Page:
Dr Andrew Breeze says the legendary figure did exist – but was a general, not a king
    Who is Oliver Bonas and how has he captured middle-class hearts?

    Who is Oliver Bonas?

    It's the first high-street store to pay its staff the living wage, and it saw out the recession in style
    Earth has 'lost more than half its trees' since humans first started cutting them down

    Axe-wielding Man fells half the world’s trees – leaving us just 422 each

    However, the number of trees may be eight times higher than previously thought
    60 years of Scalextric: Model cars are now stuffed with as much tech as real ones

    60 years of Scalextric

    Model cars are now stuffed with as much tech as real ones
    Theme parks continue to draw in thrill-seekers despite the risks - so why are we so addicted?

    Why are we addicted to theme parks?

    Now that Banksy has unveiled his own dystopian version, Christopher Beanland considers the ups and downs of our endless quest for amusement
    Tourism in Iran: The country will soon be opening up again after years of isolation

    Iran is opening up again to tourists

    After years of isolation, Iran is reopening its embassies abroad. Soon, there'll be the chance for the adventurous to holiday there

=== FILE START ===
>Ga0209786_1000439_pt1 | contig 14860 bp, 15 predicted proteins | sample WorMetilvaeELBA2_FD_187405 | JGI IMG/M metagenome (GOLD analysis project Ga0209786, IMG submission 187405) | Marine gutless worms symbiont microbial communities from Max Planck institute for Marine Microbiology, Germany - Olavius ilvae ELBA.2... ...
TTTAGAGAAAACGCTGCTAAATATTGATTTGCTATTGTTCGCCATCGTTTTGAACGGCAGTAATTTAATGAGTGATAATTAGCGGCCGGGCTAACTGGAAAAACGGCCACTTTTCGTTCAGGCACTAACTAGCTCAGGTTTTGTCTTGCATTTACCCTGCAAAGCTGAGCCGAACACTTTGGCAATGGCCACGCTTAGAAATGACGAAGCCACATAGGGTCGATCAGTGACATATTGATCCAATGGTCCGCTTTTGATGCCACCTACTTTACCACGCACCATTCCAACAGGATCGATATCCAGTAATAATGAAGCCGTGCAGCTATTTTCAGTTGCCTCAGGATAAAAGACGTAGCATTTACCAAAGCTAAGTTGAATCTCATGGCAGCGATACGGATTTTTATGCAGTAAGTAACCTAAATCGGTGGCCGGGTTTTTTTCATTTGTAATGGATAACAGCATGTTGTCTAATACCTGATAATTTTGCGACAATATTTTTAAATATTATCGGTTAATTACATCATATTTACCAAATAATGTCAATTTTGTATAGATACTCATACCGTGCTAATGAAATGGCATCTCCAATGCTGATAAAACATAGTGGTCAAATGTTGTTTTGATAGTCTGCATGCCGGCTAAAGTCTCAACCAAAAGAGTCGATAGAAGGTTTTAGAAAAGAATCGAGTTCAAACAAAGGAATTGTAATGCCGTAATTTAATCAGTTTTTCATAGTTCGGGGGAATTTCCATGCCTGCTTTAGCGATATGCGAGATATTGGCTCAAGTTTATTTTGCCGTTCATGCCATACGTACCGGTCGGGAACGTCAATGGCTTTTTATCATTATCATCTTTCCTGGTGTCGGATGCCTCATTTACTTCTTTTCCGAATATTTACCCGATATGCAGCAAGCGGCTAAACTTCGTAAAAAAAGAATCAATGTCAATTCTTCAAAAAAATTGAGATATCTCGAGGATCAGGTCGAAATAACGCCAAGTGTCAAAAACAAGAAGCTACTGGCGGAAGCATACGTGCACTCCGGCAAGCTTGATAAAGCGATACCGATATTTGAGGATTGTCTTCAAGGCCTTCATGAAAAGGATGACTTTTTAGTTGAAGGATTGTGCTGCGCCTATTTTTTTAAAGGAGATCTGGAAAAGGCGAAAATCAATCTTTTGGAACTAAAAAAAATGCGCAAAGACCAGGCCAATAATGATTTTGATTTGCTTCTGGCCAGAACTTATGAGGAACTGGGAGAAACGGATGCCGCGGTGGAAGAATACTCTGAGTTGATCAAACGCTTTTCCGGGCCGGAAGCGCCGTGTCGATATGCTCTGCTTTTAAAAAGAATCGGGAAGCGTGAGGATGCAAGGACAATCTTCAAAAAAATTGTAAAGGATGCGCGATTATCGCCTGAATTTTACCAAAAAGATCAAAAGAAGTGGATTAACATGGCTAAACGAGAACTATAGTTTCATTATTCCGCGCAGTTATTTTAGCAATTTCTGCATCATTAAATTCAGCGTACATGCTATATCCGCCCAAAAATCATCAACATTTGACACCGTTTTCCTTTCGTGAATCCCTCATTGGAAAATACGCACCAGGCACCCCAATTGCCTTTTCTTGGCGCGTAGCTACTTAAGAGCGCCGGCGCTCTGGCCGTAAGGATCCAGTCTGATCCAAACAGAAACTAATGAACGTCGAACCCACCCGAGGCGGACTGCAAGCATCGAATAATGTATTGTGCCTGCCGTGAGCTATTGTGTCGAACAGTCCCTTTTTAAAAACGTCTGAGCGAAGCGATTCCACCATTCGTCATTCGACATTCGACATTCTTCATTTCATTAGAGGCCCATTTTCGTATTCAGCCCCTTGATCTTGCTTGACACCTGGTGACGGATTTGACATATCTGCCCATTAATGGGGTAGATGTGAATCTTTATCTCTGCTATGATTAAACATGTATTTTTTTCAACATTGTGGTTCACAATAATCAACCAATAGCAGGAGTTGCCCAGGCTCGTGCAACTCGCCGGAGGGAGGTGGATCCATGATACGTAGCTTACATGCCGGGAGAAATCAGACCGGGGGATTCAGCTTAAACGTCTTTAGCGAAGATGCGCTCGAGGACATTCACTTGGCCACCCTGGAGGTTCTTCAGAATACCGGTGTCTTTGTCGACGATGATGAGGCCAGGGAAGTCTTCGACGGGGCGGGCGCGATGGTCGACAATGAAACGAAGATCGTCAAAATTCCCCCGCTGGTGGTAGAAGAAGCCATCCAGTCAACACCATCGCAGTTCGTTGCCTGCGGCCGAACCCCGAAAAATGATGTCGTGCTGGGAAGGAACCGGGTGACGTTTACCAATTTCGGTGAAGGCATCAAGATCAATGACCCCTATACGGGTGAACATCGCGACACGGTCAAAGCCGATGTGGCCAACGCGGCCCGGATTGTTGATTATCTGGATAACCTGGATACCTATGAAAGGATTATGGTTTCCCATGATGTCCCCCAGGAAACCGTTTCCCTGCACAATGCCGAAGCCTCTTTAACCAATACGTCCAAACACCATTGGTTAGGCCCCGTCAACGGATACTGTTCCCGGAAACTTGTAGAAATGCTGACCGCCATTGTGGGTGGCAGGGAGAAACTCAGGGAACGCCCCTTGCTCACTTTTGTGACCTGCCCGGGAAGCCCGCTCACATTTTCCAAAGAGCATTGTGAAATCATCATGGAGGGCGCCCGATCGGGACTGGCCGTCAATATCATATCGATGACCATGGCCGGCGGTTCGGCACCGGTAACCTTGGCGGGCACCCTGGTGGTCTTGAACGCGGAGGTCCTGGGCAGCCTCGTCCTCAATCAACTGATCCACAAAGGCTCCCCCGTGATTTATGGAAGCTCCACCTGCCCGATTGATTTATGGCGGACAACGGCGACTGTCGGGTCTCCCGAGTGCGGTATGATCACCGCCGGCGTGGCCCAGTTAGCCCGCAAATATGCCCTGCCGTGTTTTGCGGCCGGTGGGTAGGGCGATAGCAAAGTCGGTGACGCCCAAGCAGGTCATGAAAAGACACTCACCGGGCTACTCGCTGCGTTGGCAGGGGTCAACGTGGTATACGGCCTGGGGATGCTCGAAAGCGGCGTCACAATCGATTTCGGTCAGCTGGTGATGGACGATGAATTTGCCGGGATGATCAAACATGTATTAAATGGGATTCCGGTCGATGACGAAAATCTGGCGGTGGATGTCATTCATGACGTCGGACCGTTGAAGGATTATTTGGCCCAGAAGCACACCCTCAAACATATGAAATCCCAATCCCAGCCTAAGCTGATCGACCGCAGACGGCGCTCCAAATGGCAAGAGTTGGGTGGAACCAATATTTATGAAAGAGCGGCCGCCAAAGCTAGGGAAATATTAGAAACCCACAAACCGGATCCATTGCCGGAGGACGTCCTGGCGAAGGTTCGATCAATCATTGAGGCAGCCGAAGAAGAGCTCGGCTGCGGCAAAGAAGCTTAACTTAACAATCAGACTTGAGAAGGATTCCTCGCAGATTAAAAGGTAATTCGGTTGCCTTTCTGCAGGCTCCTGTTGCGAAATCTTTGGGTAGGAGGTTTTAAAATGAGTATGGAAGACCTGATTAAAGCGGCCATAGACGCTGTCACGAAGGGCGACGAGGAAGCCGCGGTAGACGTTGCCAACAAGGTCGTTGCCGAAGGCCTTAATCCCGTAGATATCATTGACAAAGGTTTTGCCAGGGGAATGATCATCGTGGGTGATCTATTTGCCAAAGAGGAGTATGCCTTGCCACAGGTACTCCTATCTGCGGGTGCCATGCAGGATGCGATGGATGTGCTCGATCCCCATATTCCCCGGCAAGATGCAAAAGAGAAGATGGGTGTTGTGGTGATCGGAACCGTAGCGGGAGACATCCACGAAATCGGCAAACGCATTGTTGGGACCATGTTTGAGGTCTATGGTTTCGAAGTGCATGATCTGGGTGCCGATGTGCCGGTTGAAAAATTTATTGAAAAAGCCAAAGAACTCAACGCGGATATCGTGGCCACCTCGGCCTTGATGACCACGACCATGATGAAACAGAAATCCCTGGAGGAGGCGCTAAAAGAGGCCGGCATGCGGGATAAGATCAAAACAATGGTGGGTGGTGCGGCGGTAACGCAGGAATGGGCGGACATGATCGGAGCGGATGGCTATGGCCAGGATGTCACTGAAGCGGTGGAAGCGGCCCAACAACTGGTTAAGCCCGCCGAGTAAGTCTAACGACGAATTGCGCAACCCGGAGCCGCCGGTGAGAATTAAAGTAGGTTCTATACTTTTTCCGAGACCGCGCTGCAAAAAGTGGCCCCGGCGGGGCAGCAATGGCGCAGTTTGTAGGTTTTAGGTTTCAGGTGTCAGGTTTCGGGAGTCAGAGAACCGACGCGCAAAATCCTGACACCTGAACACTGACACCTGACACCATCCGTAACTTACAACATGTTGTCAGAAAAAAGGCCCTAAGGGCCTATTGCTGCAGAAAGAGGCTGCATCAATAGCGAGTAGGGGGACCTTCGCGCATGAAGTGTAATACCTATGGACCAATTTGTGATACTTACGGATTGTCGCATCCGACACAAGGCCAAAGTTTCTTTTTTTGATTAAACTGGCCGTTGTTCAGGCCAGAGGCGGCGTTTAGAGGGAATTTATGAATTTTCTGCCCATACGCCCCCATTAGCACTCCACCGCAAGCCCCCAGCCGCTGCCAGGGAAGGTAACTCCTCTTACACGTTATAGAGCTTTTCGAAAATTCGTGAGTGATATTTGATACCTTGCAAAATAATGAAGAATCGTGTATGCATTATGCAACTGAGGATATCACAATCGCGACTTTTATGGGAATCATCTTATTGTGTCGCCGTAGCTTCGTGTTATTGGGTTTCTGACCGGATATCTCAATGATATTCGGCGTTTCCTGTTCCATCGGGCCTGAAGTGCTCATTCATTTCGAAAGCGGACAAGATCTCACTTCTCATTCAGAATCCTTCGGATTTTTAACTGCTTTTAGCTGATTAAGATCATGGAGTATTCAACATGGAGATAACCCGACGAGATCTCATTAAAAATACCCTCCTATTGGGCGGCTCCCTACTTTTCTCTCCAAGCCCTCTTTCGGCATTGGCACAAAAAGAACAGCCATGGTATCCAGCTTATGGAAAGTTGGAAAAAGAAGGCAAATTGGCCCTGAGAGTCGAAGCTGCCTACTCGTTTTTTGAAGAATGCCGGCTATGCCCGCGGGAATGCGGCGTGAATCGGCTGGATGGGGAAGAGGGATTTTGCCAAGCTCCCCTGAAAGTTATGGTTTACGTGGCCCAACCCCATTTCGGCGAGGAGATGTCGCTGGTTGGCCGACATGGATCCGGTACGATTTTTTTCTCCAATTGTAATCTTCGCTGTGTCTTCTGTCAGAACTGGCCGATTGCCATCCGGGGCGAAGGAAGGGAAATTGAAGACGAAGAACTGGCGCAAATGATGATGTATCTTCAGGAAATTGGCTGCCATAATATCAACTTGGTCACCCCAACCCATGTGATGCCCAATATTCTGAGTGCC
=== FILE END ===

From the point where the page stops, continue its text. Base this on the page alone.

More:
10 best PS4 games

    10 best PS4 games

    Can’t wait for the new round of blockbusters due out this autumn? We played through last year’s offering
    Transfer window: Ten things we learnt

    Ten things we learnt from the transfer window

    Record-breaking spending shows FFP restraint no longer applies
    Migrant crisis: UN official Philippe Douste-Blazy reveals the harrowing sights he encountered among refugees arriving on Lampedusa

    ‘Can we really just turn away?’

    Dead bodies, men drowning, women miscarrying – a senior UN figure on the horrors he has witnessed among migrants arriving on Lampedusa, and urges politicians not to underestimate our caring nature
    Nine of Syria and Iraq's 10 world heritage sites are in danger as Isis ravages centuries of history

    Nine of Syria and Iraq's 10 world heritage sites are in danger...

    ... and not just because of Isis vandalism
    Girl on a Plane: An exclusive extract of the novelisation inspired by the 1970 Palestinian fighters hijack

    Girl on a Plane

    An exclusive extract of the novelisation inspired by the 1970 Palestinian fighters hijack
    Why Frederick Forsyth's spying days could spell disaster for today's journalists

    Why Frederick Forsyth's spying days could spell disaster for today's journalists

    The author of 'The Day of the Jackal' has revealed he spied for MI6 while a foreign correspondent